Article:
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REV. W. BATES, D. D.
n the utility of Biography or personal history, there is a general concurrence of opinion. Some there are, who, in point of utility, judge its claims to be superior to those of general history. Without presuming to decide those claims, it may be asserted .without much hesitation, that to the generality of readers, Biography is a species of reading, the most instructive, interesting and amusing. Its legitimate object, is, in the faithfulexhibition of particular characters, to rouse the mind to a noble emulation of the virtues of the good, and excite its abhorrence of vice, in all the Proteus forms it may assume.
Hence the Biographer selects those characters, of whom the por traiture will be the best calculated to prockuce these important results.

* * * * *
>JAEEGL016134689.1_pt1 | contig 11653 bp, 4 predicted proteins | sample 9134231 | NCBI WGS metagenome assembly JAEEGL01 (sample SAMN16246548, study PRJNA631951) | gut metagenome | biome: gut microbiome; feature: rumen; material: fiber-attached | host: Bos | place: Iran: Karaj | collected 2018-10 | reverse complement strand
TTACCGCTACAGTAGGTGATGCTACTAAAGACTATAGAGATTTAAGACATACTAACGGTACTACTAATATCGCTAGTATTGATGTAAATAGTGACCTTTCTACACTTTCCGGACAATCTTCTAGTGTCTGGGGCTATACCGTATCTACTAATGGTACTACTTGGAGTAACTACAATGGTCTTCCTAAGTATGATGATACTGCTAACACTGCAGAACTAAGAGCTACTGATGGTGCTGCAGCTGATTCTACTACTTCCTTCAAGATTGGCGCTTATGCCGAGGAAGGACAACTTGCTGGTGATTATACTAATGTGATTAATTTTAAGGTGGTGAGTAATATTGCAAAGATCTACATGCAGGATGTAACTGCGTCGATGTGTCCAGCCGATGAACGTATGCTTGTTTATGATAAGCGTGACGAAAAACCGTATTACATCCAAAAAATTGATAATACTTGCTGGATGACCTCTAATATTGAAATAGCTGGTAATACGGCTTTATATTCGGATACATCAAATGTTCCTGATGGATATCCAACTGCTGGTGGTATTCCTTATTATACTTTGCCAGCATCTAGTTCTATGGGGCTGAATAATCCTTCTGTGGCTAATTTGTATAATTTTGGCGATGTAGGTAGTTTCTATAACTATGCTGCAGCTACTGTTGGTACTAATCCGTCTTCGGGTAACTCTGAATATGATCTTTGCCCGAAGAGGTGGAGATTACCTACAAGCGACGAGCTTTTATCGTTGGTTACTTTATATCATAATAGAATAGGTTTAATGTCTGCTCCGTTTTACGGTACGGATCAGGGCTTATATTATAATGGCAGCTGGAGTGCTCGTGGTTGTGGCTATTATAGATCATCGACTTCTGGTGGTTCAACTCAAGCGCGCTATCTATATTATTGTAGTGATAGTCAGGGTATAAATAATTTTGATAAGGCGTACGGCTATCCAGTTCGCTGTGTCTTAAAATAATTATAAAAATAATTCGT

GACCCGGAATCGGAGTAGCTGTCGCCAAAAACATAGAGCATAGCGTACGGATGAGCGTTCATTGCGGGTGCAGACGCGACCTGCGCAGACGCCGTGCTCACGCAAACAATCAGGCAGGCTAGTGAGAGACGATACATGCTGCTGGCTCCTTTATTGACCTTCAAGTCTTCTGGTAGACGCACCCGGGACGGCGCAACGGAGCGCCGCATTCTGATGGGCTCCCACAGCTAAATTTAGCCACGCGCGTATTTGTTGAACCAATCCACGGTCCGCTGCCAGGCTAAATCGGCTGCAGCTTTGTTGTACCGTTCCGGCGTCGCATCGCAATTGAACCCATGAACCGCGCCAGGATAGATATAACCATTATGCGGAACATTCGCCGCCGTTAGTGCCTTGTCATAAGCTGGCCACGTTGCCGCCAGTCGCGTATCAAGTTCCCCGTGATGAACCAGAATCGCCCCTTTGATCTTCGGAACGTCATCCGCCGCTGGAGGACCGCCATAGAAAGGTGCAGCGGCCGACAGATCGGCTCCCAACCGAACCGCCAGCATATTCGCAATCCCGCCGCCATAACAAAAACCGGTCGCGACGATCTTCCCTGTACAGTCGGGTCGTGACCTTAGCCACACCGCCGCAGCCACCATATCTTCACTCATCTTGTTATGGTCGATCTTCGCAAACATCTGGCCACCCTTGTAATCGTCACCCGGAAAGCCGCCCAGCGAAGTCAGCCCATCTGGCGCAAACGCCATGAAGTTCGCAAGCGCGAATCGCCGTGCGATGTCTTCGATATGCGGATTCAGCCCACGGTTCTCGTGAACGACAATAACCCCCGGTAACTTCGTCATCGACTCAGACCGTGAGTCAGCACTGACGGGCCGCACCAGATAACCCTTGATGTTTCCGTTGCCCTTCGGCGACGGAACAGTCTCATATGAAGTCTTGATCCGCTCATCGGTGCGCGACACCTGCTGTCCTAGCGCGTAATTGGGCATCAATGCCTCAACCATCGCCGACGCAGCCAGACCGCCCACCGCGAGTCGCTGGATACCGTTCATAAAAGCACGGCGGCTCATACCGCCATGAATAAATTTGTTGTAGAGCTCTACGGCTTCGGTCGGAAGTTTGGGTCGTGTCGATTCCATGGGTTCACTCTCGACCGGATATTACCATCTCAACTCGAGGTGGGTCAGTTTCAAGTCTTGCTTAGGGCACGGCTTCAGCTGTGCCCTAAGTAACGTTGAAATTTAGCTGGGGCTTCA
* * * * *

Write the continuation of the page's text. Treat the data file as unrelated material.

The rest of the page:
They are,” as an excellent living author observes, “ by no means persons raised to the highest elevations, or distinguished by: the most extraordinary achievements. •. För: 'not to observe that such characters are rarely remarkable for goodness and worth, it is easy to see, that they fall not within the reach of common imitation-that they exhibit nothing that leads to self-reflectionnothing that occasions moral comparison—nothing to stimulate, to encourage in the course we pursue. Neither are eccentric characters the best suited to instruct and impress. Eccentricity is sometimes found connected with genius, but it does not coalesce with true wisdom. For the purposes of Biography those lives are the most eligible, that are the most